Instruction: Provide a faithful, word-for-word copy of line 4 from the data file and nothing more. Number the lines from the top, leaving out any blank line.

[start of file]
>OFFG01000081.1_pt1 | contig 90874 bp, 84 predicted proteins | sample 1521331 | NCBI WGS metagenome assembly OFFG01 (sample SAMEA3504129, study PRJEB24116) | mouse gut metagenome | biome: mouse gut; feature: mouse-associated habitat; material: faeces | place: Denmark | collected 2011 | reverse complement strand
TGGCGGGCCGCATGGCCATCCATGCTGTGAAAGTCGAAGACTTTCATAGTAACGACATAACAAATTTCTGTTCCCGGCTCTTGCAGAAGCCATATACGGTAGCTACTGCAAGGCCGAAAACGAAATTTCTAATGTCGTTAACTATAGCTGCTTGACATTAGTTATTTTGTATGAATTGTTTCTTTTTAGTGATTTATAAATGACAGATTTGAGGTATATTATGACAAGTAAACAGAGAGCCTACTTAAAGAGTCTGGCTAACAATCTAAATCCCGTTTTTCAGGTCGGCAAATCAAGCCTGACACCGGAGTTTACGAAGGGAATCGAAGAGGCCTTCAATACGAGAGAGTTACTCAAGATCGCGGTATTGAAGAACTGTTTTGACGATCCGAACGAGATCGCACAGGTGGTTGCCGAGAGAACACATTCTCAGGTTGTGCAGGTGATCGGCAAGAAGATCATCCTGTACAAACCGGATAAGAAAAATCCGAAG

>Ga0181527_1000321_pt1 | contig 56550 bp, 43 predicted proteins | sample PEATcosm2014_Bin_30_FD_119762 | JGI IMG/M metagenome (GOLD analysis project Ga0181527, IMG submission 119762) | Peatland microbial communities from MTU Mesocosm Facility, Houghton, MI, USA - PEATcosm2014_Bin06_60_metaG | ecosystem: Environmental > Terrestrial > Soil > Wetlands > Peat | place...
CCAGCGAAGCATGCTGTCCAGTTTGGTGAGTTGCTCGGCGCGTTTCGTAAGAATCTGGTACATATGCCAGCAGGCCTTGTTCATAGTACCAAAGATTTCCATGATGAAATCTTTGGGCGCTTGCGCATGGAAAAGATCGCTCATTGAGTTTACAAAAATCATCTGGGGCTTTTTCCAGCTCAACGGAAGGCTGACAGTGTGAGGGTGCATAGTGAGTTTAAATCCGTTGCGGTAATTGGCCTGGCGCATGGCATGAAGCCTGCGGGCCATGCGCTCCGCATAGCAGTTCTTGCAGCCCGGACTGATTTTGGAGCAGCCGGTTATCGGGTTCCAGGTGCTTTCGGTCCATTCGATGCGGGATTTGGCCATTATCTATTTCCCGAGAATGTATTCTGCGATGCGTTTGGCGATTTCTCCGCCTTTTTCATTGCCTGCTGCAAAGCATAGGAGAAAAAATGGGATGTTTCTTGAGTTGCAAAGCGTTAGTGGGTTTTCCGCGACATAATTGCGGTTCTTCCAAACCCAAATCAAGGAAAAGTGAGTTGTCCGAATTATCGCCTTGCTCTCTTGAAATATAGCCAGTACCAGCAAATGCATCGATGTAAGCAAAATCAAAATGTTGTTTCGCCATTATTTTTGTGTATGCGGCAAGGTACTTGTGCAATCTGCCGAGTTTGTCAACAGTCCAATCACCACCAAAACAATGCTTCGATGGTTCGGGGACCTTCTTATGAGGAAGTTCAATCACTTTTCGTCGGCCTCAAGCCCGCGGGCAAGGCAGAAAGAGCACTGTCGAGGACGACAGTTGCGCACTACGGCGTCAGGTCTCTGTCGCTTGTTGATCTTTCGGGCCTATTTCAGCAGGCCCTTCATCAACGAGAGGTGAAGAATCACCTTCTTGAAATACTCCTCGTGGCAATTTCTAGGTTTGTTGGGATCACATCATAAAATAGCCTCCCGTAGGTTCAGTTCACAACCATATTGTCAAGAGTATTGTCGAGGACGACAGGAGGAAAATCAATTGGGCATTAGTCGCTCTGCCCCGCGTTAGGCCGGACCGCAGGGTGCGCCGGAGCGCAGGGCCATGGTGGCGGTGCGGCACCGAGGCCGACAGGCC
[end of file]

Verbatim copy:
CCAGCGAAGCATGCTGTCCAGTTTGGTGAGTTGCTCGGCGCGTTTCGTAAGAATCTGGTACATATGCCAGCAGGCCTTGTTCATAGTACCAAAGATTTCCATGATGAAATCTTTGGGCGCTTGCGCATGGAAAAGATCGCTCATTGAGTTTACAAAAATCATCTGGGGCTTTTTCCAGCTCAACGGAAGGCTGACAGTGTGAGGGTGCATAGTGAGTTTAAATCCGTTGCGGTAATTGGCCTGGCGCATGGCATGAAGCCTGCGGGCCATGCGCTCCGCATAGCAGTTCTTGCAGCCCGGACTGATTTTGGAGCAGCCGGTTATCGGGTTCCAGGTGCTTTCGGTCCATTCGATGCGGGATTTGGCCATTATCTATTTCCCGAGAATGTATTCTGCGATGCGTTTGGCGATTTCTCCGCCTTTTTCATTGCCTGCTGCAAAGCATAGGAGAAAAAATGGGATGTTTCTTGAGTTGCAAAGCGTTAGTGGGTTTTCCGCGACATAATTGCGGTTCTTCCAAACCCAAATCAAGGAAAAGTGAGTTGTCCGAATTATCGCCTTGCTCTCTTGAAATATAGCCAGTACCAGCAAATGCATCGATGTAAGCAAAATCAAAATGTTGTTTCGCCATTATTTTTGTGTATGCGGCAAGGTACTTGTGCAATCTGCCGAGTTTGTCAACAGTCCAATCACCACCAAAACAATGCTTCGATGGTTCGGGGACCTTCTTATGAGGAAGTTCAATCACTTTTCGTCGGCCTCAAGCCCGCGGGCAAGGCAGAAAGAGCACTGTCGAGGACGACAGTTGCGCACTACGGCGTCAGGTCTCTGTCGCTTGTTGATCTTTCGGGCCTATTTCAGCAGGCCCTTCATCAACGAGAGGTGAAGAATCACCTTCTTGAAATACTCCTCGTGGCAATTTCTAGGTTTGTTGGGATCACATCATAAAATAGCCTCCCGTAGGTTCAGTTCACAACCATATTGTCAAGAGTATTGTCGAGGACGACAGGAGGAAAATCAATTGGGCATTAGTCGCTCTGCCCCGCGTTAGGCCGGACCGCAGGGTGCGCCGGAGCGCAGGGCCATGGTGGCGGTGCGGCACCGAGGCCGACAGGCC